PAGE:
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We have:

  • U = 150
  • |M| = 90
  • |E| = 75
  • |F| = 80
  • |M ∩ E| = 45
  • |M ∩ F| = 35
  • |M ∩ F ∩ E| = 10

We want:

  • |E ∩ F ∩ $M^c$| = ?

I know I have to use the exclusion-inclusion principle. I have to take the last statement and transform it so that it is similar to:

  • |A' ∪ B'|

But I don't know how transform it; that complementary is problematic. I have tried playing with the complementary, but I get this:

$|E ∩ F ∩ M^c| = |(E∪F∪M^c)^c|$

But that is not useful, right?

I think this properties coud be useful too:

  • A∩U =A
  • A∩∅=∅
  • A∪U=U
  • A∪∅=A

I would appreciate some tips.

Edit:

My Solution:

$U = 150 = |E ∪ F ∪ M|$

alt text

1 $|M^c ∩ F ∩ E| = |F ∩ E| - |M ∩ F ∩ E|$

$|E ∪ F ∪ M| = |E| + |F| + |M| - (|E ∩ F| + |E ∩ M| + |F ∩ M|) + |E ∩ F ∩ M|$

$150 = 75 + 80 + 90 - |E ∩ F| - 45 - 35 + 10$

$|E ∩ F| = 25$

So, back to 1:

$|M^c ∩ F ∩ E| = |F ∩ E| - |M ∩ F ∩ E| = 25 - 10 = 15 $

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1  
I am assuming that the complements are in $E\cup F\cup M$? –  Asaf Karagila Jan 19 '11 at 16:40
    
@Asaf: This $(E ∪ F ∪ M^c)^c$ means that there is a complement in M and in (E ∪ F ∪ M) . Is there a way to mark it with a line? –  Nerian Jan 19 '11 at 16:47
1  
@Nerian: Using a superscript $c$ is fine (I find it clearer than the bar), I was asking what is the collection of all elements you're working with. –  Asaf Karagila Jan 19 '11 at 16:51
    
The application of Morgan's law is wrong (before "But that is not useful, right?") Not that that helps much. –  leonbloy Jan 19 '11 at 16:54
1  
@Nerian: That doesn't answer my question. Is $U=M\cup E\cup F$, or not? I don't know what $M$, $E$, and $F$ are supposed to represent, so your answer tells me absolutely nothing. Look: if $U=M\cup E\cup F$, then you have all the information you need; but if $U$ merely contains $M\cup E\cup F$, then you do not have enough information to figure out what you need. In the former case, I'll post how to do it; in the latter, I'll give you some counterexamples. But I would like to know which one it is, and you should know it as well. –  Arturo Magidin Jan 19 '11 at 18:00

2 Answers 2

up vote 2 down vote accepted

We know that $E \cap F \cap M^{c} = (E \cap F) - (E \cap F \cap M)$. Thus you need to find $E \cap F$. I think a Venn Diagram will help here since you know the size of $U$ (the universe). Or one could proceed by inclusion-exclusion. We know that $$|E \cup F \cup M| = |E|+|F|+|M|- (|E \cap F|+ |E \cap M|+ |F \cap M|) + |E \cap F \cap M|$$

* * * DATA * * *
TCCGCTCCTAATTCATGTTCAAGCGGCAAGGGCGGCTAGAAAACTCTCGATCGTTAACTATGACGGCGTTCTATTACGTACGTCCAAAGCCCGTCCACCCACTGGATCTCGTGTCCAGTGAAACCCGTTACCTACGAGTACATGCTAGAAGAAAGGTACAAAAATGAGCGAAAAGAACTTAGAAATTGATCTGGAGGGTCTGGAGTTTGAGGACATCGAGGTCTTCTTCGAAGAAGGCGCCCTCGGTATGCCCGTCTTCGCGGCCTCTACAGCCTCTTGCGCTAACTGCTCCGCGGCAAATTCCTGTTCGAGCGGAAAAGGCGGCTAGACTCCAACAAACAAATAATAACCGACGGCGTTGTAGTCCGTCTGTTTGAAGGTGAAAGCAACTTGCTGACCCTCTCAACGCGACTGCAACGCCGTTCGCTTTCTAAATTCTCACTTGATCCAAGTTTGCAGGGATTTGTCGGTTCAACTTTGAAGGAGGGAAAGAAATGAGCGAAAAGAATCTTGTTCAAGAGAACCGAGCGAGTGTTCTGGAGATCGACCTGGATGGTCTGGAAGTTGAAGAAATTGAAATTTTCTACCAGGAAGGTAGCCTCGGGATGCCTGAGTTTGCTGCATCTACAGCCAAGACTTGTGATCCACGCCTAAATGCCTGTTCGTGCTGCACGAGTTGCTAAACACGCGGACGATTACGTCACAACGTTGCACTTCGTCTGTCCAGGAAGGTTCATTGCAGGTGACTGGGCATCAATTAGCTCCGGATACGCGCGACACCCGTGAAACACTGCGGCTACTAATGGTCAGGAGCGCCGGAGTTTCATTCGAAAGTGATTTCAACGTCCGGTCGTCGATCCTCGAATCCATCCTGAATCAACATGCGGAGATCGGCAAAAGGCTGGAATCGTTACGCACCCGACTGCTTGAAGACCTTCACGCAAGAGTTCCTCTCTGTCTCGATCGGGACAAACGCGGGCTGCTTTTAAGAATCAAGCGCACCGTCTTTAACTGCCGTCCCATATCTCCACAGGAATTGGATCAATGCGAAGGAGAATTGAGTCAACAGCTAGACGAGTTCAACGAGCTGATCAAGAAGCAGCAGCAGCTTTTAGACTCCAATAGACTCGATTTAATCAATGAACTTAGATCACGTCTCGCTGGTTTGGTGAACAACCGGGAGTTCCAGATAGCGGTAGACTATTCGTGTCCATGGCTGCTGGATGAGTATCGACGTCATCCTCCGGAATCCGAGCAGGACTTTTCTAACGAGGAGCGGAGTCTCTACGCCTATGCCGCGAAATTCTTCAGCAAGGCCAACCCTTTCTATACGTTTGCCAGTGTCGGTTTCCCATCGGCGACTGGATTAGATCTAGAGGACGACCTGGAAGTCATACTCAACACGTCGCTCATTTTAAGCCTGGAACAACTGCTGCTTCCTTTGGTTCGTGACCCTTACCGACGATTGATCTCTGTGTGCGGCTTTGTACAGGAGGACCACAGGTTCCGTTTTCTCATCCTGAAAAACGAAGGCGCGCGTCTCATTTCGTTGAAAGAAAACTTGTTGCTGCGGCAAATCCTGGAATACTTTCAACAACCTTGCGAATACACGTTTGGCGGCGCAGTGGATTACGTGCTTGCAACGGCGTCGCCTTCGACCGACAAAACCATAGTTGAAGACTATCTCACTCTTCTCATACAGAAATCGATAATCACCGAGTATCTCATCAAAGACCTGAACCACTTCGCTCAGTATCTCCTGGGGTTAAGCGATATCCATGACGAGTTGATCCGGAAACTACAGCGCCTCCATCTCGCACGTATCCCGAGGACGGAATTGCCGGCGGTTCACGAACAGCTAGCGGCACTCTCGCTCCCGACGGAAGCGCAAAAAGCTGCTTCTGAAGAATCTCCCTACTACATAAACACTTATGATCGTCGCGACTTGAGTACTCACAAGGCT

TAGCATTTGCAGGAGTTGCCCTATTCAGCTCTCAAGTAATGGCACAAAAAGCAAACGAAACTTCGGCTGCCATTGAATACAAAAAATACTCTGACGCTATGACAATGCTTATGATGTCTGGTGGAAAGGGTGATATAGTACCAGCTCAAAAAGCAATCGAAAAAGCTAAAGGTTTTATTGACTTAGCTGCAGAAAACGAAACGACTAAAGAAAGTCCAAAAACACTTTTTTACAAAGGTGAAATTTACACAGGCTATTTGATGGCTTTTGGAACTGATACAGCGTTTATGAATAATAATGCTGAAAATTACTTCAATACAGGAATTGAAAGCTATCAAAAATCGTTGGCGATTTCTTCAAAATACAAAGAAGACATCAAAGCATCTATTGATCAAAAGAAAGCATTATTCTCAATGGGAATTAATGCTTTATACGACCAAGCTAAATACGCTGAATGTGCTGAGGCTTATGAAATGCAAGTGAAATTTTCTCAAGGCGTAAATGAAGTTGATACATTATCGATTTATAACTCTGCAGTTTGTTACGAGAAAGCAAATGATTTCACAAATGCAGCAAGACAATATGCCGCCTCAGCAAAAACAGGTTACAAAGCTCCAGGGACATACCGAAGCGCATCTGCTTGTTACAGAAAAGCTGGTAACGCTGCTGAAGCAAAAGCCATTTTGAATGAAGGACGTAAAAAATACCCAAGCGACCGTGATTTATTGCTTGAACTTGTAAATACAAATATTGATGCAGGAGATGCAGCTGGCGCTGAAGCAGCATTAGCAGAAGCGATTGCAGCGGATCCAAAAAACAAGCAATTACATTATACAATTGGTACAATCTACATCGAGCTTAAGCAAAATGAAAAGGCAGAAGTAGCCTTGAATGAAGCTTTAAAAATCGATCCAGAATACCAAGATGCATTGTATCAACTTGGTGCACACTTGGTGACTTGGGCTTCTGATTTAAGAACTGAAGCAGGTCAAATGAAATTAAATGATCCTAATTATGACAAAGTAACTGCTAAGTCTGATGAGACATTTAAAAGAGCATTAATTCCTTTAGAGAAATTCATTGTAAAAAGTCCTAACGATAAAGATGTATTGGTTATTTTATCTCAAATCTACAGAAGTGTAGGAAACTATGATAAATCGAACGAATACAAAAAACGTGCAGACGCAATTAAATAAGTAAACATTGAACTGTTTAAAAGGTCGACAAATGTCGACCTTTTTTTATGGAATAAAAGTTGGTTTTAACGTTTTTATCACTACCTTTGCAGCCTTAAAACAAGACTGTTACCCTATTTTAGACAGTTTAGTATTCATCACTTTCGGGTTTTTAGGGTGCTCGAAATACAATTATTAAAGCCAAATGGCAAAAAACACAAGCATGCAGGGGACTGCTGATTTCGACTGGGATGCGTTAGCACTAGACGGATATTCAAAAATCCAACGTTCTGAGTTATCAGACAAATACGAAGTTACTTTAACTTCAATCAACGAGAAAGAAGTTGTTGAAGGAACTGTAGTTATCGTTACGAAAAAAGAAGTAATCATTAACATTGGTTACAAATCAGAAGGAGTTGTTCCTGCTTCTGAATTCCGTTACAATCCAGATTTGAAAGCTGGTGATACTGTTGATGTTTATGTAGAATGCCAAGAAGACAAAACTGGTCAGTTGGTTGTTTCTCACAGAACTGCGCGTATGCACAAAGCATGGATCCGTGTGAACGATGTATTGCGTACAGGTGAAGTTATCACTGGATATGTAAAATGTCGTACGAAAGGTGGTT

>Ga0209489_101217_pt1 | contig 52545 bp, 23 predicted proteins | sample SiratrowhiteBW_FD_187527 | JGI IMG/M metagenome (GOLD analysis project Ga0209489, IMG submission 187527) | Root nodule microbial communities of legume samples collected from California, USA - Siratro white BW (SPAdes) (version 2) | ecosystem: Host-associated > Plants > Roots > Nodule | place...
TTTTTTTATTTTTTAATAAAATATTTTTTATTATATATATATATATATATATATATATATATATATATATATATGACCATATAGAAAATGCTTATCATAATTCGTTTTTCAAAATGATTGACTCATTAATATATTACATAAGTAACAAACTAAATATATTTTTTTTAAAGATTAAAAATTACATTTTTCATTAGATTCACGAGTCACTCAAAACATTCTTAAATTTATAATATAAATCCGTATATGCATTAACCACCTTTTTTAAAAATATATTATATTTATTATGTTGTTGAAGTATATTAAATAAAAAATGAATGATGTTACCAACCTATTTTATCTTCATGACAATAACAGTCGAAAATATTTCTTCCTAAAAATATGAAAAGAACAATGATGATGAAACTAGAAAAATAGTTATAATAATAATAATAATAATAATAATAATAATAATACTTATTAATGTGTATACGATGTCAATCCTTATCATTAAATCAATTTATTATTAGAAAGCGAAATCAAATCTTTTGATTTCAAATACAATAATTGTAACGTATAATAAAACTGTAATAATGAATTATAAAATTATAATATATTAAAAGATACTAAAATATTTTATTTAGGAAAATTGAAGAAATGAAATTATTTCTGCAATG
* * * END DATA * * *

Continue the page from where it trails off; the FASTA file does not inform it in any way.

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I followed your instructions and I reached the solution, it's on the Edit. The diagram helped me much. Thank you. –  Nerian Jan 19 '11 at 18:39

Since you know that $M\cup E\cup F = 150$, the Inclusion-Exclusion Formula gives you \begin{align*} 150 &= |M\cup E\cup F|\\ &= |M|+|E|+|F|-|M\cap E|-|M\cap F|-|E\cap F|+|M\cap E\cap F|\\ &= 90 + 75 + 80 - 45 - 35 - |E\cap F| + 10\\ &= 175 - |E\cap F|, \end{align*} so you know that $|E\cap F|= 25$.

This gives you all the information you need: For example, to divide $M$ into its four disjoint parts ($M\cap E\cap F$, $M\cap E^c\cap F$, $M\cap E\cap F^c$, and $M\cap E^c\cap F^c$), you use inclusion-exclusion:

  • You know that $M$ contains $10$ elements that are also in $E$ and in $F$ (that is, $|M\cap E\cap F| = 10$).
  • $M$ contains $35$ elements that are also in $E$ but not in $F$ (because $|M\cap E| = |M\cap E\cap F^c| + |M\cap E\cap F|$, and you know that $|M\cap E| = 45$ and $|M\cap E\cap F|=10$).
  • $M$ contains $25$ elements that are also in $F$ but not in $E$ (because $|M\cap E^c\cap F| = |M\cap F| - |M\cap E\cap F|$).
  • And $M$ contains $20$ elements that are in $M$ but not in either $E$ nor $F$ (because $|M\cap E^c\cap F^c| = |M| - |M\cap E| - |M\cap F| + |M\cap E\cap F|$).

Similarly, $E$ contains $10$ elements that are also in $M$ and $F$; it contains $35$ that are in $M$ but not in $F$; $15$ that are also in $F$ but not in $M$; and therefore $15$ that in neither $M$ nor $F$.

And $F$ contains $10$ elements that are also in $M$ and $F$; $25$ that are in $M$ but not in $E$; and $15$ that are in $E$ but not in $M$; leaving $30$ that are in $F$ but not in $E$ nor $M$.

That is: \begin{align*} |M\cap E\cap F\;| &= 10;\\ |M\cap E\cap F^c\;| &= 35;\\ |M\cap E^c\cap F\;| &= 25;\\ |M\cap E^c\cap F^c\;| &= 20;\\ |M^c\cap E\cap F\;| &= 15;\\ |M^c\cap E\cap F^c\;| &= 15;\\ |M^c\cap E^c\cap F\;| &= 30;\\ |M^c\cap E^c\cap F^c\;| &= 0. \end{align*}

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